Project description:Cone snails produce a fast-acting and often paralyzing venom that is usually injected into their prey or predator through a hypodermic needle-like modified radula tooth. Many diverse compounds are found in their venom including small molecules, peptides and enzymes. However, peptidic toxins called conotoxins (10⁻40 residues and 2⁻4 disulfide bonds) largely dominate these cocktails. These disulfide rich toxins are very valuable pharmacological tools for investigating the function of ions channels, G-protein coupled receptors, transporters and enzymes. Here, we report on the synthesis, structure determination and biological activities of two α-conotoxins, CIA and CIB, found in the predatory venom of the piscivorous species Conus catus. CIA is a typical 3/5 α-conotoxin that blocks the rat muscle type nAChR with an IC50 of 5.7 nM. Interestingly, CIA also inhibits the neuronal rat nAChR subtype α3β2 with an IC50 of 2.06 μM. CIB is a 4/7 α-conotoxin that blocks rat neuronal nAChR subtypes, including α3β2 (IC50 = 128.9 nM) and α7 (IC50 = 1.51 μM). High resolution NMR structures revealed typical α-conotoxin folds for both peptides. We also investigated the in vivo effects of these toxins on fish, since both peptides were identified in the predatory venom of C. catus. Consistent with their pharmacology, CIA was highly paralytic to zebrafish (ED50 = 110 μg/kg), whereas CIB did not affect the mobility of the fish. In conclusion, CIA likely participates in prey capture through muscle paralysis, while the putative ecological role of CIB remains to be elucidated.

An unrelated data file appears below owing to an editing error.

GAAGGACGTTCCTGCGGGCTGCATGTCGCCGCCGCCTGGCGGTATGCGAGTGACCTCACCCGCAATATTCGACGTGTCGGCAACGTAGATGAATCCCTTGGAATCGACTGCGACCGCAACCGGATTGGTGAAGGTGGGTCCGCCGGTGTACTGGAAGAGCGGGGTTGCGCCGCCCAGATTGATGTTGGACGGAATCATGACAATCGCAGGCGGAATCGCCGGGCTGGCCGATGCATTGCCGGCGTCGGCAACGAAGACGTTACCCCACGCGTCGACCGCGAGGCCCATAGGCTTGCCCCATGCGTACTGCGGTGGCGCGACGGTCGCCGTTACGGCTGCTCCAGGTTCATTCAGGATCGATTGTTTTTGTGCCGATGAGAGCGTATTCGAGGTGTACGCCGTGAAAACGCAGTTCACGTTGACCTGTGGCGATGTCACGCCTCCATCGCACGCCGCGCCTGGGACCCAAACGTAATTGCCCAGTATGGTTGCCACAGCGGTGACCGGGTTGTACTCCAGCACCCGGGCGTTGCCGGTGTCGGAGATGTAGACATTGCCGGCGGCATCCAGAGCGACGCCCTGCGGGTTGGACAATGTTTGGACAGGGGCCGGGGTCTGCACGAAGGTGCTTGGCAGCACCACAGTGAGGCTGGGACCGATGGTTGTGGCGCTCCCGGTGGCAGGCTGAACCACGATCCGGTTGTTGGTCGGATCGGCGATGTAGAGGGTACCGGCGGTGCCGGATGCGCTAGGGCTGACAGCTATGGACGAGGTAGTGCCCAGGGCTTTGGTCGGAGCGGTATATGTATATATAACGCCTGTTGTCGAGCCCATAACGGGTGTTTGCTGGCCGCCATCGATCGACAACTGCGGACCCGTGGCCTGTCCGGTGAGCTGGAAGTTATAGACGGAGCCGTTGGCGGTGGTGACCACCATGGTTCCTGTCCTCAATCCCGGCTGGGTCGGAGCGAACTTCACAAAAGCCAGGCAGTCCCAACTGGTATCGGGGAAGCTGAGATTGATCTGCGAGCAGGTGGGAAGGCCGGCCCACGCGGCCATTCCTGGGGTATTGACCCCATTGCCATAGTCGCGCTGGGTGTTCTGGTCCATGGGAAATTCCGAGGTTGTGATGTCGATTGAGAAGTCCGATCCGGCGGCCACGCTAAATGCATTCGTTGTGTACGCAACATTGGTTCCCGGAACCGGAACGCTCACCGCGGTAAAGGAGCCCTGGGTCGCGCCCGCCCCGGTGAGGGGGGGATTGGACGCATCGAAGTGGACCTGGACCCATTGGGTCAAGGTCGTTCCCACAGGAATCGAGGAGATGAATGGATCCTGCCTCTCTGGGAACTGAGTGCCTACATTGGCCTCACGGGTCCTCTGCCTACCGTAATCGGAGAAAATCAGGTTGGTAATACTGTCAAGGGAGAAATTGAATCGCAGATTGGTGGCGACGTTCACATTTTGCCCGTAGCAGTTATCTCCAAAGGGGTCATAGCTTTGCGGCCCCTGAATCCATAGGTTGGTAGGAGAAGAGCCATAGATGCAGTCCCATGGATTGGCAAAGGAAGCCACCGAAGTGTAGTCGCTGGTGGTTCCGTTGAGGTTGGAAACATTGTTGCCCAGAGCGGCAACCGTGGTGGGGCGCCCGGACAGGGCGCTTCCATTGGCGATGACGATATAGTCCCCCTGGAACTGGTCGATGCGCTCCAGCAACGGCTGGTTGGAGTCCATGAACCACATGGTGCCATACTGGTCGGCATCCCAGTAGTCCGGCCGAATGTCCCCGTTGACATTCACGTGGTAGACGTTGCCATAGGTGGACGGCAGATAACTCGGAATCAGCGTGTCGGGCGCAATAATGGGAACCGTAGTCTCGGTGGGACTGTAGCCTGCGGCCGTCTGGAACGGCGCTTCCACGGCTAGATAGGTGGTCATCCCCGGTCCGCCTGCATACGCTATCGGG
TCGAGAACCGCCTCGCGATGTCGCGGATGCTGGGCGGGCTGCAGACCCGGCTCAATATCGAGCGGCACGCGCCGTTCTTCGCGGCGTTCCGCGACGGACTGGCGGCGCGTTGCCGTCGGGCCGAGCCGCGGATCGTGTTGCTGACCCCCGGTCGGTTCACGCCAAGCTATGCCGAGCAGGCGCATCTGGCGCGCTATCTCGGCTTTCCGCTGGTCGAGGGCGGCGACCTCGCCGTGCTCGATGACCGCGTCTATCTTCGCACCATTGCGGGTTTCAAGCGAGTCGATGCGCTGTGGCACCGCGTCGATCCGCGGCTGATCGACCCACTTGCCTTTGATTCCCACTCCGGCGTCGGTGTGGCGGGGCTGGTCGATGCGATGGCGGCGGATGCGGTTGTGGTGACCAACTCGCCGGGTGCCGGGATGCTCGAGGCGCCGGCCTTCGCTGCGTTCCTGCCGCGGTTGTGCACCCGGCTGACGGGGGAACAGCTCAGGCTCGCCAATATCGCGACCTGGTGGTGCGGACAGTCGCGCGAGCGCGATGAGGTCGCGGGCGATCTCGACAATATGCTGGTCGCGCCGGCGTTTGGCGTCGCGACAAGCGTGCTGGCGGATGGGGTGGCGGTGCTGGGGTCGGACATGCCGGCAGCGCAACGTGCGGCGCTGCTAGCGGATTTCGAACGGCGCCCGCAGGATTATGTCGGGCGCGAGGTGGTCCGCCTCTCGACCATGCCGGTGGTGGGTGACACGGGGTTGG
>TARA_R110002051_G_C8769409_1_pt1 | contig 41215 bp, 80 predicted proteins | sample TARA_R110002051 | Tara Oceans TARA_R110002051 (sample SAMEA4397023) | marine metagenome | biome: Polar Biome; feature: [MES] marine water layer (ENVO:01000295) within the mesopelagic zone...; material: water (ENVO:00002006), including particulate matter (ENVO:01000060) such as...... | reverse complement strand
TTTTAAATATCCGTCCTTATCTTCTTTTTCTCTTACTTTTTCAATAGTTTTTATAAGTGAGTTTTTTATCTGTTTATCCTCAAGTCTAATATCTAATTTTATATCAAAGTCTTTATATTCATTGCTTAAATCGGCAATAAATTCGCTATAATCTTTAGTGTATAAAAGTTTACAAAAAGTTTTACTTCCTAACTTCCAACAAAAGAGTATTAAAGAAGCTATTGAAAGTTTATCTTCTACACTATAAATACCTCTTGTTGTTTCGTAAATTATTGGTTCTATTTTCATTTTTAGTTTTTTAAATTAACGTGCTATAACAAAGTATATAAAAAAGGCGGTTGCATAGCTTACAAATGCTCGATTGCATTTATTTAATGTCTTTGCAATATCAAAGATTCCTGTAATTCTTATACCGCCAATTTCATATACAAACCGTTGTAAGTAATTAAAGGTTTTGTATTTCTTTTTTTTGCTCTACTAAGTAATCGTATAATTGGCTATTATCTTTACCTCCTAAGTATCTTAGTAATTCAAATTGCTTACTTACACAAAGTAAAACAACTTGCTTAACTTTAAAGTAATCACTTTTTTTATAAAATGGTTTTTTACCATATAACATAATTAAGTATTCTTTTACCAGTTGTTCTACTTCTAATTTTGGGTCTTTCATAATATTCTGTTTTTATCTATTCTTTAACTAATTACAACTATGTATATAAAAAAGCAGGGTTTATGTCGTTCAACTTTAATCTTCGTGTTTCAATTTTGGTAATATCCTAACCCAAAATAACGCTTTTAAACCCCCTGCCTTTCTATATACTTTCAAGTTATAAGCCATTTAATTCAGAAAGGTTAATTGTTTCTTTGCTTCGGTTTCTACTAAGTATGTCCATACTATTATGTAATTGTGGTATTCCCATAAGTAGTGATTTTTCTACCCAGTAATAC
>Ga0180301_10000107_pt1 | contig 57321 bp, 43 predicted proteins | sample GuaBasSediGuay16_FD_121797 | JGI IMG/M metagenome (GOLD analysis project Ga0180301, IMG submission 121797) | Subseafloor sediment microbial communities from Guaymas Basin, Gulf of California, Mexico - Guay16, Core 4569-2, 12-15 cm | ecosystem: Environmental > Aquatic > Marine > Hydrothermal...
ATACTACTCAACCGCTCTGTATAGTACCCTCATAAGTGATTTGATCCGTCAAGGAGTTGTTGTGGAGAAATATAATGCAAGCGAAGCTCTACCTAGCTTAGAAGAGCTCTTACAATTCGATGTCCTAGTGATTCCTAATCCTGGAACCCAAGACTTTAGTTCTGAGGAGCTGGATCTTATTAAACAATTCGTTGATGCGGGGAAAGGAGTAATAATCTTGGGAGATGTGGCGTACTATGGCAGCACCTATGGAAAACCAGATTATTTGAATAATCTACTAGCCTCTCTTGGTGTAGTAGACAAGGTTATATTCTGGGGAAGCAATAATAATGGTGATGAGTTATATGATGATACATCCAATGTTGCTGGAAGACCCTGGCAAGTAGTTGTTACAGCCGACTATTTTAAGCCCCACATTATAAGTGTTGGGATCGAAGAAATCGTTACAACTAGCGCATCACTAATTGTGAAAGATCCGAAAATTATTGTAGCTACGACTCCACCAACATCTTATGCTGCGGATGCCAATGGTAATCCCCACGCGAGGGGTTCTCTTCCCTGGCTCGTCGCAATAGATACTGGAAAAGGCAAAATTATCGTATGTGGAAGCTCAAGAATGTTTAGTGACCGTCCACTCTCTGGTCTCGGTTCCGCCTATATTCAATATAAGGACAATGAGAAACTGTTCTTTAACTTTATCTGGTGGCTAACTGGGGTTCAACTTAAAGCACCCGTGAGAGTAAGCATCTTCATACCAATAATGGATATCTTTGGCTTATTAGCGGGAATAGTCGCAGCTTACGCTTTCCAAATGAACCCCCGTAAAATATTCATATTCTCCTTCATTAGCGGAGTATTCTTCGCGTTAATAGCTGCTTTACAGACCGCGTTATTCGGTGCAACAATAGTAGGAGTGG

Project description:α-Conotoxins are peptide toxins found in the venom of marine cone snails and potent antagonists of various subtypes of nicotinic acetylcholine receptors (nAChRs). nAChRs are cholinergic receptors forming ligand-gated ion channels in the plasma membranes of certain neurons and the neuromuscular junction. Because nAChRs have an important role in regulating transmitter release, cell excitability, and neuronal integration, nAChR dysfunctions have been implicated in a variety of severe pathologies such as epilepsy, myasthenic syndromes, schizophrenia, Parkinson disease, and Alzheimer disease. To expand the knowledge concerning cone snail toxins, we examined the venom of Conus longurionis. We isolated an 18-amino acid peptide named α-conotoxin Lo1a, which is active on nAChRs. To the best of our knowledge, this is the first characterization of a conotoxin from this species. The peptide was characterized by electrophysiological screening against several types of cloned nAChRs expressed in Xenopus laevis oocytes. The three-dimensional solution structure of the α-conotoxin Lo1a was determined by NMR spectroscopy. Lo1a, a member of the α4/7 family, blocks the response to acetylcholine in oocytes expressing α7 nAChRs with an IC50 of 3.24 ± 0.7 μM. Furthermore, Lo1a shows a high selectivity for neuronal versus muscle subtype nAChRs. Because Lo1a has an unusual C terminus, we designed two mutants, Lo1a-ΔD and Lo1a-RRR, to investigate the influence of the C-terminal residue. Lo1a-ΔD has a C-terminal Asp deletion, whereas in Lo1a-RRR, a triple-Arg tail replaces the Asp. They blocked the neuronal nAChR α7 with a lower IC50 value, but remarkably, both adopted affinity for the muscle subtype α1β1δε.